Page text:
- The Washington Times
Sunday, January 9, 2022

Maryland followed a pattern Sunday night against No. 23 Wisconsin similar what they’ve done in their other Big Ten games this season: Struggle to find buckets early, then make up the difference with a frenetic final push.

The Terrapins did overcome a 21-point deficit to the Badgers in the first half, but the end result was the same as their previous conference contests, as Maryland fell short in the final minute, losing 70-69 to Wisconsin.


“I don’t like it when we give up such an early lead like we did tonight,” said Maryland interim coach Danny Manning. “But we’ve shown that we have the wherewithal to continue to find a way to claw, fight and scratch and get back into the ballgame.”

“We didn’t have enough to get over the hump.”

The Terrapins (8-7, 0-4 Big Ten) are winless in conference play and now off to their worst conference start since the 1992-93 season playing in the ACC. Maryland won only two conference games that season.

Eric Ayala didn’t register a point in the first half, but scored 19 in the second half to lead Maryland. A final half-court heave from the guard to win the game missed to the left of the basket.

Terrapins guard Xavier Green provided a boost off the bench, scoring a season high 10 points on four-of-five shooting. He hadn’t scored more than three points all season, and Manning called his night “outstanding.”

Wisconsin (13-2, 4-1) dominated in the first half, shooting 50% from the field in the first half to Maryland’s 32%. The Terps found their touch in the second half, improving to 59% shooting, but the early misses proved too much to overcome.

“We have to do a better job playing defense with our head and our feet,” Manning said. “If you play defense with your head and your feet, it puts your body in the right spot.”

The Badgers were led by forward Tyler Wahl’s career-high 21 points and guard Johnny Davis’ 19. It was the third straight game Maryland had faced one of the top five scorers in the nation. First it was Iowa’s Keegan Murray on Jan. 3, whose 24.7 points-per-game leads Division I. Then it was Illinois’ Kofi Cockburn, scoring at a 22.5 point clip, on Thursday. And Davis, ranked fourth nationally in scoring (22.6), had his way with the Terps early.

Wisconsin shot out to a quick 16-6 lead, led by seven points each from Davis and Wahl. The Terps shot 3-for-15 in the first 10 minutes while turning the ball over four times.Maryland also went 5:18 in the middle of the first half without a bucket.

The Terps, however, began to find some answers after being down as much as 21 in the first half. Maryland scored 15 unanswered points in the final 10 minutes of the session, cutting Wisconsin’s lead to six, 29-23. Greene provided a spark off the bench, scoring all five of his first-half points during the run, and Maryland closed the deficit to 33-26 at halftime.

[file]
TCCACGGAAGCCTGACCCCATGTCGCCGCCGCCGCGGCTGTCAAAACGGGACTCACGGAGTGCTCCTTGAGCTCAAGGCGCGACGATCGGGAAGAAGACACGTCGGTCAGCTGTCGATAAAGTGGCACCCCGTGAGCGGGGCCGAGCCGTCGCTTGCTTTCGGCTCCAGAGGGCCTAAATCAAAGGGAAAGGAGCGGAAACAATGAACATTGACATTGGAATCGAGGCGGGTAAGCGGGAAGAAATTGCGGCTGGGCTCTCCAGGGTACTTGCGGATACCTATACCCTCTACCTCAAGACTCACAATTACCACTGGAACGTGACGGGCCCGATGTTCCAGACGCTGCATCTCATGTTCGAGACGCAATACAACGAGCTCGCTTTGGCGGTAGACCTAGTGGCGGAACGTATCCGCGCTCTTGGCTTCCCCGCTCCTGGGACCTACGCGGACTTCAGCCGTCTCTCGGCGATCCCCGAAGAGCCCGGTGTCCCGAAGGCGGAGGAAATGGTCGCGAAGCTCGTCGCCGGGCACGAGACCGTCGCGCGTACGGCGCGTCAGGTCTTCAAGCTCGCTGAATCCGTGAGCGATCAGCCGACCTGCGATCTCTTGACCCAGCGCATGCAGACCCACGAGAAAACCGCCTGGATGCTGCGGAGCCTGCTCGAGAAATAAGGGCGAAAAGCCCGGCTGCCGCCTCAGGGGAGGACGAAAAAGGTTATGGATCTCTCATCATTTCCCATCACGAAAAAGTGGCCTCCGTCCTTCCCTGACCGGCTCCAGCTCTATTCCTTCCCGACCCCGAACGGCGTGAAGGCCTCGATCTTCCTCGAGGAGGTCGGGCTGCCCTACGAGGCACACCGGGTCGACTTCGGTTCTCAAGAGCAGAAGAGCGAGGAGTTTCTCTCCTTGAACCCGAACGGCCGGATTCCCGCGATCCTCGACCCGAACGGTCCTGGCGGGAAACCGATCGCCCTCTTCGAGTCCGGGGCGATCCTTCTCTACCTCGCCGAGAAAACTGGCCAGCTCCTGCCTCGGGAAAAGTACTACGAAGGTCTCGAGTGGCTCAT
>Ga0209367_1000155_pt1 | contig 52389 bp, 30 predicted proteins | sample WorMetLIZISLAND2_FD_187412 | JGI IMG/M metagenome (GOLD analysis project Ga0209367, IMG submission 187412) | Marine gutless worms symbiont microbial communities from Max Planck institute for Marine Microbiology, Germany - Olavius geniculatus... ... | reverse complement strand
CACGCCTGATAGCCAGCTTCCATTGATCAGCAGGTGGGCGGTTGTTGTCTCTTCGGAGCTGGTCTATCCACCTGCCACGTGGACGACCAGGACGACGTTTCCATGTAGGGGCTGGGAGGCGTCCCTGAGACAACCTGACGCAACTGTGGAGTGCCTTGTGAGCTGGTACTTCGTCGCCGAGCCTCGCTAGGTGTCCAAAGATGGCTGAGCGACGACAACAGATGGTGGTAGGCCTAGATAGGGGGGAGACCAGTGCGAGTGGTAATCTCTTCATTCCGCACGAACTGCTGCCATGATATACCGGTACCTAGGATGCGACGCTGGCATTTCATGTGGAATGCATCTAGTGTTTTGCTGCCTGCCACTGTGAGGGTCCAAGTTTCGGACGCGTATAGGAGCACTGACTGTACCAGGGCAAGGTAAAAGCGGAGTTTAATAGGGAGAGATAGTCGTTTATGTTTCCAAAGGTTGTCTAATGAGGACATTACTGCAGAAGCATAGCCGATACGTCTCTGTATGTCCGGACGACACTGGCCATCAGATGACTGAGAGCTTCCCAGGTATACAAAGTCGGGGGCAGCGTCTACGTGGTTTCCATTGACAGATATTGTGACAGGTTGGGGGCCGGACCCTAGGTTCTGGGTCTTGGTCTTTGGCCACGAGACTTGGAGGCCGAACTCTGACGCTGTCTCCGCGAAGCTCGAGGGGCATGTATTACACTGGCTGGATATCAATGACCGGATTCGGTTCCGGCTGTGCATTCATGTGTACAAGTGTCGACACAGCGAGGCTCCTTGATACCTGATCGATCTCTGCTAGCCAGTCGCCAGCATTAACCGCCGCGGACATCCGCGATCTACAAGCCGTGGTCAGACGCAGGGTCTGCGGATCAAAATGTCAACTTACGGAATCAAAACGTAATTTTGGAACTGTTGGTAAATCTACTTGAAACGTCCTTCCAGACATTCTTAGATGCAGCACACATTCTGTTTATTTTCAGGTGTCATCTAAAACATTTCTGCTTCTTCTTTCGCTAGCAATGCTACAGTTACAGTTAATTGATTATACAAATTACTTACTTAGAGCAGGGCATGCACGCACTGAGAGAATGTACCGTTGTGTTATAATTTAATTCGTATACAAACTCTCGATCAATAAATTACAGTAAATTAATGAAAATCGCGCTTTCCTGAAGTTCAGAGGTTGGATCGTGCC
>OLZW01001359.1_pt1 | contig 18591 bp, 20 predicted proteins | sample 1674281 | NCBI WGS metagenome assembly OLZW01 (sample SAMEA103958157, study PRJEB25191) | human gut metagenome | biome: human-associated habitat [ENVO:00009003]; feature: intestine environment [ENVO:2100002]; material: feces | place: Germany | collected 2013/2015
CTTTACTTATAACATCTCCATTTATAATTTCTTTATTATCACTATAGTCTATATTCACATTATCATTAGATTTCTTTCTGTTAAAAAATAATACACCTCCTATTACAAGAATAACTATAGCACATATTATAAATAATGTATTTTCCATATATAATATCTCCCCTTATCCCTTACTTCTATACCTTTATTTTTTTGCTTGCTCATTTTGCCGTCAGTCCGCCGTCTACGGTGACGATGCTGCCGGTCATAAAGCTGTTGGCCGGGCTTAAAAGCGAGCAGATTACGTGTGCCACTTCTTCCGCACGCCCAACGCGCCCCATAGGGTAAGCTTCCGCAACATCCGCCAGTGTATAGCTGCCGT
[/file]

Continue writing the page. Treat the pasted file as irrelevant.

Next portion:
“A lot of teams don’t have a good bench, and I think we have a great, great bench,” Green said. “We give those guys a spark and give them something to come to and keep going and build off of.”

As the second half opened, Ayala finally got involved. The guard hit a three in transition from nearly 30 feet out. He then came back down the court on Maryland’s next possession and hit another, giving the Terps their first lead of the game at 36-35.

“I thought he just made his mind up to go play,” Manning said of Ayala‘s second half. “Not saying he didn’t fell like that at the start of the game, but I don’t know how many halves Eric has played offensively to have a half like he did in the first half. I think a lot of it he just felt like, ‘I have to go make some plays for my team.’”

Those buckets were part of a stretch in which Ayala scored 12 straight Maryland points. After missing his first five shots of the game in the first half, something clicked differently in the second half, as Ayala gained confidence and began to shoot earlier in Maryland’s possessions.

“I think in the first half they forced me to shoot a couple shots I didn’t really want to take…when I went into halftime, I had a feel for where I could get easy shots at,” Ayala said.

Davis started the second half 0-for-5 from the floor and didn’t make his first field goal until more than 12 minutes into the period. The Badgers would soon after go on a 9-2 run to take a five point lead, 62-57.

Maryland would get within three in the final minute, and began to send Wisconsin to the line in order to extend the game. Badger guard Brad Davison, who’s shooting 87.5% on foul shots this season, made his first four in the final minute of play. 

But after missing one with 3.9 seconds left and Wisconsin holding on to a one-point lead, Davison intentionally missed his second shot. Donta Scott grabbed the rebound for Maryland, and Ayala scrambled to get away a clean shot, but it didn’t come close. It marked the eighth-straight meeting between these teams that was decided by single digits.

“To play like we did after being down 21 to one of the better teams in the country, I feel like we’re close to turning the corner,” Manning said

• George Gerbo can be reached at ggerbo@washingtontimes.com.


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